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Congrats, you’ve completed the most difficult (and least fun) part of a cruise: paying for it. But, there’s still time until your sail date. Here’s what you should be doing in the meantime.

1. Print Out Cruise Documents

Cruise Terminal 1 Embarkation Area – photo: Port Canaveral

As soon as your payment has been made in full, you can go online and print out your boarding passes and luggage tags. It’s never a bad idea to print extra copies, either. (Somehow there’s always an extra bag at the last minute that needs a tag too.) Keep these documents in a folder for safekeeping until departure day.

2. Find Your Sailing Online

cruise

Online cruise groups are really popular, with several different sites hosting platforms for specific sailings. The site Cruise Critic has had forums called “roll calls” for years where people can search by their cruise line to find their specific ship and sail date. The same concept has transferred over to the ShipMate app as well as to Facebook. In these forums or online groups, members can chat about their upcoming cruise and plan a group meetup, which often happens at a popular bar on the ship right after the muster drill. On some Carnival sailings, John Heald, brand ambassador and senior cruise director, has even been known to send small gifts and prizes to the groups.

3. Start Your Packing List

photo credit: flickr/Nicole Hanusek

From swimsuits and sun hats to slacks and button-downs, packing for a cruise can get overwhelming. Making a list will make it a lot simpler. It will also ensure you don’t forget miscellaneous items like a reusable water bottle for those hot days on the lido deck.

4. Set A Cruise Price Drop

cruise

Setting a cruise price drop means that if the price of your cruise decreases from what you originally paid, you can get the difference back – usually in onboard credit. One of the best alerts is through the app ShipMate or Cruiseline.com, which will send you an alert when the price of your cruise, set to your specific stateroom category, increases or decreases. However, there are several other price drop alerts besides ShipMate, and you can always check yourself or have your travel agent do so.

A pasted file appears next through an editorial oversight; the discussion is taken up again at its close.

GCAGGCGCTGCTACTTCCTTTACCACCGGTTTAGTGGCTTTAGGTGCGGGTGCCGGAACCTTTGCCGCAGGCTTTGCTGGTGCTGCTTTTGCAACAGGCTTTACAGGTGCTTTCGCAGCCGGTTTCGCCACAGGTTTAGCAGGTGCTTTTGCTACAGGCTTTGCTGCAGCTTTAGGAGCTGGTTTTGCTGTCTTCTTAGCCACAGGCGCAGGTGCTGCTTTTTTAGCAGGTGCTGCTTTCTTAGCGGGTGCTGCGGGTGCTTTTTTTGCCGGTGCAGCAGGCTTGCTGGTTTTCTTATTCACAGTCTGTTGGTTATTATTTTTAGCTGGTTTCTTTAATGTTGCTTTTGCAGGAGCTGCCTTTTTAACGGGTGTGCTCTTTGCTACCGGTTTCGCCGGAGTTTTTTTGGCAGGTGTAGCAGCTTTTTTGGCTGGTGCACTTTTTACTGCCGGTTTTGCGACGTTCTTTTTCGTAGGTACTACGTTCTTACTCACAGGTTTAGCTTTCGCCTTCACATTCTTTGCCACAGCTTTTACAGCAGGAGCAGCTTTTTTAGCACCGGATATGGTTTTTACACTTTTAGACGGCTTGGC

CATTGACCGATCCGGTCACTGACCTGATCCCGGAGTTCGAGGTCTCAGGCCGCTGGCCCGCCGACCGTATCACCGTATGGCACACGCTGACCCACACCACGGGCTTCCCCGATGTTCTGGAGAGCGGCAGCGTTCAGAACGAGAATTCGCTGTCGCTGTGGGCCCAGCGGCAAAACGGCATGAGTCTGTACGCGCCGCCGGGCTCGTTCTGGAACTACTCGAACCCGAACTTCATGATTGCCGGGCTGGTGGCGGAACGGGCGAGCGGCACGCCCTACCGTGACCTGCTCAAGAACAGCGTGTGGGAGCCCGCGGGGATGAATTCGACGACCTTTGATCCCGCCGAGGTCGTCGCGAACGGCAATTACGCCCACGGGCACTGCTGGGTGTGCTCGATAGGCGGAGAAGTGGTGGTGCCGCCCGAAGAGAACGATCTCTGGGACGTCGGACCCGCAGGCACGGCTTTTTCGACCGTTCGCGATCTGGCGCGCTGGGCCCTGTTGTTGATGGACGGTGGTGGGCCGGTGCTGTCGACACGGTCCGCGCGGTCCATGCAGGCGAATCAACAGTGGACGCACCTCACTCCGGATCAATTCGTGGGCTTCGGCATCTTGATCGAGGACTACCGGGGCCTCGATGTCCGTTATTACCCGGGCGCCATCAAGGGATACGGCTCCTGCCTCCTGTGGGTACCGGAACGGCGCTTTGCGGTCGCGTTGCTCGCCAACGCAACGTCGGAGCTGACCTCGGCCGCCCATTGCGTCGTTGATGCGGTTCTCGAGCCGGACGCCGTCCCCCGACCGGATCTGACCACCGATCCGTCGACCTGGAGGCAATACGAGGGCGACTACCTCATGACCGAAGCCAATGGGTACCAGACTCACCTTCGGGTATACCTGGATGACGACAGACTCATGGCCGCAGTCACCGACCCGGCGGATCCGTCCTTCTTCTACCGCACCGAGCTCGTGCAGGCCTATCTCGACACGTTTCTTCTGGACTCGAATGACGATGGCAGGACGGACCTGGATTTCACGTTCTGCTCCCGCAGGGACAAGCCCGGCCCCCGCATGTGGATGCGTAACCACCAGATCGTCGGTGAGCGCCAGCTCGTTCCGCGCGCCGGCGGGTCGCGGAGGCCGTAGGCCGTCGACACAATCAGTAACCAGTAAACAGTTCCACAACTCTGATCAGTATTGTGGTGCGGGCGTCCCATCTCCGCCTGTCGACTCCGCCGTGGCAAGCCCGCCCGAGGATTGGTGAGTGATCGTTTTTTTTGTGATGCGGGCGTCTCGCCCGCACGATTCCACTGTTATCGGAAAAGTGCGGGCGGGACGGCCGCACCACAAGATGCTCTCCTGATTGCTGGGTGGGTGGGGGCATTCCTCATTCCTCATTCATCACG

5. Book Your Excursions 

cruise

If you haven’t looked at excursions yet, now is the time to do so. It’s better to book them before you board the ship because often the best and most popular excursions will sell out beforehand. If you’re booking an excursion through a third-party company, booking ahead of time is typically a must.

Browse 1,000’s of shore excursions here.

6. Explore Dining

Manhattan Dining Room aboard Breakaway.

As part of your pre-cruise planning, research all the dining venues on your ship. Make a list of the ones you want to go to and whether or not they have a surcharge. If they do, plan that into your onboard budget for guilt-free grubbing once onboard.

7. Prepay Everything You Can

These days, you can prepay almost everything for your cruise: gratuities, excursions, drink packages, specialty dining packages, and even wifi packages. The more you prepay, the lower your bill will be at the end of the cruise. Plus, by prepaying you can pay in installments rather than paying in one large lump sum at the end of your cruise.

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Make Reservations

With ships carrying more and more people now, making advanced reservations is becoming more popular. That includes reservations for spa treatments, theater shows, dining venues, and more. If there’s something you have your heart set on, make a reservation. There’s no harm in canceling it once you’re onboard if you change your mind. (The Chef’s Table is an exception to this and usually comes with a fee if you don’t cancel within a certain time frame.)

8. Double Check Travel Insurance

Carnival Horizon

Seriously, don’t leave home without travel insurance. There are countless horror stories from cruisers of innocent accidents or a simple illness that resulted in bills worth thousands of dollars from the ship’s medical center. You never know what may happen. That small price for insurance could save you tens of thousands down the line.

Read More: Why You Should Book Travel Insurance

How do you prepare for your vacation?